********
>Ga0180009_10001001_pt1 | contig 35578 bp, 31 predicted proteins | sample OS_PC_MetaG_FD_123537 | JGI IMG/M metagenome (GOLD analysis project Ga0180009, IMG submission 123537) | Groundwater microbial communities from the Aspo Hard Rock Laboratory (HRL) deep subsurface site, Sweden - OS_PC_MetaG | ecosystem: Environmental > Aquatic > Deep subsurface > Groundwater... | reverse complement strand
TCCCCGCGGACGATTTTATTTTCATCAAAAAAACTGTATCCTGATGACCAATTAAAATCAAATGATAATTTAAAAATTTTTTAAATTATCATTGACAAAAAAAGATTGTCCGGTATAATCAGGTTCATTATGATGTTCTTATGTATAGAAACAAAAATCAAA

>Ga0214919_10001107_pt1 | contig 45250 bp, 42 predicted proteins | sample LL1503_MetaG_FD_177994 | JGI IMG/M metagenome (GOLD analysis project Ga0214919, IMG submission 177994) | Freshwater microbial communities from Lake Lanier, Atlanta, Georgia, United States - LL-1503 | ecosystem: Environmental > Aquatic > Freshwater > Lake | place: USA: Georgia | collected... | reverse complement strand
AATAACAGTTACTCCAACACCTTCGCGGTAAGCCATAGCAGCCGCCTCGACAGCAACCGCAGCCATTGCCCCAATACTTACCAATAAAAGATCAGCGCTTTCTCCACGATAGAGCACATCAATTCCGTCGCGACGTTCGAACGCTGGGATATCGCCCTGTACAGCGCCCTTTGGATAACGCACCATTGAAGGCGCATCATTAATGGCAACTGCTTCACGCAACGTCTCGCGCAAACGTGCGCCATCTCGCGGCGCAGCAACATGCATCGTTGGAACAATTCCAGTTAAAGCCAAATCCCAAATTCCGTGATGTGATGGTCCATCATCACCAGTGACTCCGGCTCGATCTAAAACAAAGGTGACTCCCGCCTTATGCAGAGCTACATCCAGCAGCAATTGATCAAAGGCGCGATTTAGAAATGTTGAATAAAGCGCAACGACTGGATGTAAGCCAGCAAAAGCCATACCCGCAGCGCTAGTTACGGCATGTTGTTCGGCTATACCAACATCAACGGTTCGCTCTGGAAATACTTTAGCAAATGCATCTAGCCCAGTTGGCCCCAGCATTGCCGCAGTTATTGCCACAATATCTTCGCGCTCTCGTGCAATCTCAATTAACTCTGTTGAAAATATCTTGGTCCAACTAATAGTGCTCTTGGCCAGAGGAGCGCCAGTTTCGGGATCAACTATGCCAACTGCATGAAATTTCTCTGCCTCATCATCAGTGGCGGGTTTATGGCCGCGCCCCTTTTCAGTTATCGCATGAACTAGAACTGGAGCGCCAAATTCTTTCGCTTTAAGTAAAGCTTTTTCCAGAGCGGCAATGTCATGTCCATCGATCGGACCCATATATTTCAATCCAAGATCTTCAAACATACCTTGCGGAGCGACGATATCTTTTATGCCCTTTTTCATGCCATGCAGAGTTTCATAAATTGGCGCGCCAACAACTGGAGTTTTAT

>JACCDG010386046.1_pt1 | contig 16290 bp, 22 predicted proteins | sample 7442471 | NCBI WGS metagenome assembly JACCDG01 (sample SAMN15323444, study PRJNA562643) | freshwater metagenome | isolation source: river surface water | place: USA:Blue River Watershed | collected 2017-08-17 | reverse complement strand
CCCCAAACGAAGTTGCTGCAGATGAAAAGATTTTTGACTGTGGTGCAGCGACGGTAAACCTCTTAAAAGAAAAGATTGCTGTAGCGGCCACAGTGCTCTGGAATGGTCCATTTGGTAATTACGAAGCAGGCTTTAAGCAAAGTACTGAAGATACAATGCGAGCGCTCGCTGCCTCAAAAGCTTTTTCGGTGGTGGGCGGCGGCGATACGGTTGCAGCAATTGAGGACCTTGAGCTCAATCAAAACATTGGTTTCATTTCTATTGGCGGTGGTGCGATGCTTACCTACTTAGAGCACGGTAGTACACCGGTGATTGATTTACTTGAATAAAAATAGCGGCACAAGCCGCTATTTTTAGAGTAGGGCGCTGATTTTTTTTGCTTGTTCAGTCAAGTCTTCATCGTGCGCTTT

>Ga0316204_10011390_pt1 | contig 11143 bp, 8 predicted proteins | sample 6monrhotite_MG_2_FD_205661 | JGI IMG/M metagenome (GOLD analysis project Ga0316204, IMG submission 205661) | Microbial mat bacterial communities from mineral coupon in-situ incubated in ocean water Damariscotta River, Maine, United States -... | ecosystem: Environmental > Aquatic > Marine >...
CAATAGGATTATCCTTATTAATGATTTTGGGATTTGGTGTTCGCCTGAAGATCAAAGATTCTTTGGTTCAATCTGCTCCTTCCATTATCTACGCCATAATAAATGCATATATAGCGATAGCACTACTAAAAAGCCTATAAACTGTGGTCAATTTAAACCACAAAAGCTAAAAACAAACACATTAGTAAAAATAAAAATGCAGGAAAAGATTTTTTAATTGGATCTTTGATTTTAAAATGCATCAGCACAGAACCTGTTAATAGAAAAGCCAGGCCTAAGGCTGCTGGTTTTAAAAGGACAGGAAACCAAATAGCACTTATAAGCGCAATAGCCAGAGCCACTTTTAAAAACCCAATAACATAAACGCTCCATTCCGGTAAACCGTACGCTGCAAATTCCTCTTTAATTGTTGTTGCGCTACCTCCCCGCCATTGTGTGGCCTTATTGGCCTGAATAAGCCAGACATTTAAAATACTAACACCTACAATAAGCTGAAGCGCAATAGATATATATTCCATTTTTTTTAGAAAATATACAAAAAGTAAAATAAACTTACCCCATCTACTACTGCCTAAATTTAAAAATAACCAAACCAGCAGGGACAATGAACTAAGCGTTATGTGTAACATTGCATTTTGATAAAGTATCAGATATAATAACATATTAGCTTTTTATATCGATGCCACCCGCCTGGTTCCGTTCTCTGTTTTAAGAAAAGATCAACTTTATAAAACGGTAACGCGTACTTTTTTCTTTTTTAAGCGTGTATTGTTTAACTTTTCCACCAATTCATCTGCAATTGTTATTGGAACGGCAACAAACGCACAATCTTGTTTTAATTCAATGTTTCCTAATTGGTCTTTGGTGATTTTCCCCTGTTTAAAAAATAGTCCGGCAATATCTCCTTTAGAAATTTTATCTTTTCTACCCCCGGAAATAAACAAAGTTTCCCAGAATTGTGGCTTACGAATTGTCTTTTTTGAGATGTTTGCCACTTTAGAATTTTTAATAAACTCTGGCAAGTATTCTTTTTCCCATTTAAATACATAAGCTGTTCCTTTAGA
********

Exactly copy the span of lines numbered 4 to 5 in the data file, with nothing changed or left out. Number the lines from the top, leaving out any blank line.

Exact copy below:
AATAACAGTTACTCCAACACCTTCGCGGTAAGCCATAGCAGCCGCCTCGACAGCAACCGCAGCCATTGCCCCAATACTTACCAATAAAAGATCAGCGCTTTCTCCACGATAGAGCACATCAATTCCGTCGCGACGTTCGAACGCTGGGATATCGCCCTGTACAGCGCCCTTTGGATAACGCACCATTGAAGGCGCATCATTAATGGCAACTGCTTCACGCAACGTCTCGCGCAAACGTGCGCCATCTCGCGGCGCAGCAACATGCATCGTTGGAACAATTCCAGTTAAAGCCAAATCCCAAATTCCGTGATGTGATGGTCCATCATCACCAGTGACTCCGGCTCGATCTAAAACAAAGGTGACTCCCGCCTTATGCAGAGCTACATCCAGCAGCAATTGATCAAAGGCGCGATTTAGAAATGTTGAATAAAGCGCAACGACTGGATGTAAGCCAGCAAAAGCCATACCCGCAGCGCTAGTTACGGCATGTTGTTCGGCTATACCAACATCAACGGTTCGCTCTGGAAATACTTTAGCAAATGCATCTAGCCCAGTTGGCCCCAGCATTGCCGCAGTTATTGCCACAATATCTTCGCGCTCTCGTGCAATCTCAATTAACTCTGTTGAAAATATCTTGGTCCAACTAATAGTGCTCTTGGCCAGAGGAGCGCCAGTTTCGGGATCAACTATGCCAACTGCATGAAATTTCTCTGCCTCATCATCAGTGGCGGGTTTATGGCCGCGCCCCTTTTCAGTTATCGCATGAACTAGAACTGGAGCGCCAAATTCTTTCGCTTTAAGTAAAGCTTTTTCCAGAGCGGCAATGTCATGTCCATCGATCGGACCCATATATTTCAATCCAAGATCTTCAAACATACCTTGCGGAGCGACGATATCTTTTATGCCCTTTTTCATGCCATGCAGAGTTTCATAAATTGGCGCGCCAACAACTGGAGTTTTAT

>JACCDG010386046.1_pt1 | contig 16290 bp, 22 predicted proteins | sample 7442471 | NCBI WGS metagenome assembly JACCDG01 (sample SAMN15323444, study PRJNA562643) | freshwater metagenome | isolation source: river surface water | place: USA:Blue River Watershed | collected 2017-08-17 | reverse complement strand